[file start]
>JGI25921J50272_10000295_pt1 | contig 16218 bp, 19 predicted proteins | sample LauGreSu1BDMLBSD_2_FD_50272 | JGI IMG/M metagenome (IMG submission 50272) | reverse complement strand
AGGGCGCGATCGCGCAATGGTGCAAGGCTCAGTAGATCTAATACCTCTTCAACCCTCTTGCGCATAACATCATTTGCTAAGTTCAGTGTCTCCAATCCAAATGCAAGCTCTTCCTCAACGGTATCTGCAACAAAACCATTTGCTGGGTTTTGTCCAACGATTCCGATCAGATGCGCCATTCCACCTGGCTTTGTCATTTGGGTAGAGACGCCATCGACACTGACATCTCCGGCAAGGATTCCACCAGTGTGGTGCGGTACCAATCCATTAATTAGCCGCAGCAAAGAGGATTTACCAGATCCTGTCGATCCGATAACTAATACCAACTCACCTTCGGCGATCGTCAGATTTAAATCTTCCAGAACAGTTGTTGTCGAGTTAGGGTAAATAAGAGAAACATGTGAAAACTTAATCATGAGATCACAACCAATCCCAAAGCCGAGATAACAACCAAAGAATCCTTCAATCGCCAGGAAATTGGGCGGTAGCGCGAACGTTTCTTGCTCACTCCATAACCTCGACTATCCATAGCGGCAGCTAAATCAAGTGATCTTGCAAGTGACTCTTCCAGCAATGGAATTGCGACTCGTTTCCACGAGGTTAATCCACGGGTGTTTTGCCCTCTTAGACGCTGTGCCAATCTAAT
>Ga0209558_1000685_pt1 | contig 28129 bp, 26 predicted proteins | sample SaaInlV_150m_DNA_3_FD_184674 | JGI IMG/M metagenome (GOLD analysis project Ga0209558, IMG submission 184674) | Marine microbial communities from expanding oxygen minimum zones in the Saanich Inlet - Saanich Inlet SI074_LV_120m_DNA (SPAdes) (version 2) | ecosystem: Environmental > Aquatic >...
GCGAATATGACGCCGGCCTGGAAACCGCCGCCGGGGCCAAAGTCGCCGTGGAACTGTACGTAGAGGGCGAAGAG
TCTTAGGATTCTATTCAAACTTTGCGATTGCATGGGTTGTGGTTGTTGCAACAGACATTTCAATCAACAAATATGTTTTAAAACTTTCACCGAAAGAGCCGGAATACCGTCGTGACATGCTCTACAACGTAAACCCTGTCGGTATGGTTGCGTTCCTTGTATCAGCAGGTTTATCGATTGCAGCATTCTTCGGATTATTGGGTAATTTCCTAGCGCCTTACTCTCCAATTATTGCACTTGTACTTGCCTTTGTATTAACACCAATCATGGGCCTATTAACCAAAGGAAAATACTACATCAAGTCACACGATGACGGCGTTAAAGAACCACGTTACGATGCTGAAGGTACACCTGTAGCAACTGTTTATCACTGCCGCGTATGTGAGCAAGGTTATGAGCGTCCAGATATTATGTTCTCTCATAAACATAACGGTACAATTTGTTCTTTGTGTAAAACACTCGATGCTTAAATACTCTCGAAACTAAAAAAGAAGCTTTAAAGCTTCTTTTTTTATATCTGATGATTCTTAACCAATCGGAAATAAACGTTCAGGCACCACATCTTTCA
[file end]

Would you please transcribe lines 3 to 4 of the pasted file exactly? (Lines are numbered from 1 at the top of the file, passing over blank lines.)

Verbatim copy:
>Ga0209558_1000685_pt1 | contig 28129 bp, 26 predicted proteins | sample SaaInlV_150m_DNA_3_FD_184674 | JGI IMG/M metagenome (GOLD analysis project Ga0209558, IMG submission 184674) | Marine microbial communities from expanding oxygen minimum zones in the Saanich Inlet - Saanich Inlet SI074_LV_120m_DNA (SPAdes) (version 2) | ecosystem: Environmental > Aquatic >...
GCGAATATGACGCCGGCCTGGAAACCGCCGCCGGGGCCAAAGTCGCCGTGGAACTGTACGTAGAGGGCGAAGAG